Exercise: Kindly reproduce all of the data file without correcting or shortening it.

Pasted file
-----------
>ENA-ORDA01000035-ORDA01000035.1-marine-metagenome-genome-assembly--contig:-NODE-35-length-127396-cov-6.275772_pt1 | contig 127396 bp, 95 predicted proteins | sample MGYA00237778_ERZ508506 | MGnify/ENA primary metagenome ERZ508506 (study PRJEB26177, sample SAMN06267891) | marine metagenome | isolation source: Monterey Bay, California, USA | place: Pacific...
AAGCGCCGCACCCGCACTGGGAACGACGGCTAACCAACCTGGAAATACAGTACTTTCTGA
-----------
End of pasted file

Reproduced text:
>ENA-ORDA01000035-ORDA01000035.1-marine-metagenome-genome-assembly--contig:-NODE-35-length-127396-cov-6.275772_pt1 | contig 127396 bp, 95 predicted proteins | sample MGYA00237778_ERZ508506 | MGnify/ENA primary metagenome ERZ508506 (study PRJEB26177, sample SAMN06267891) | marine metagenome | isolation source: Monterey Bay, California, USA | place: Pacific...
AAGCGCCGCACCCGCACTGGGAACGACGGCTAACCAACCTGGAAATACAGTACTTTCTGA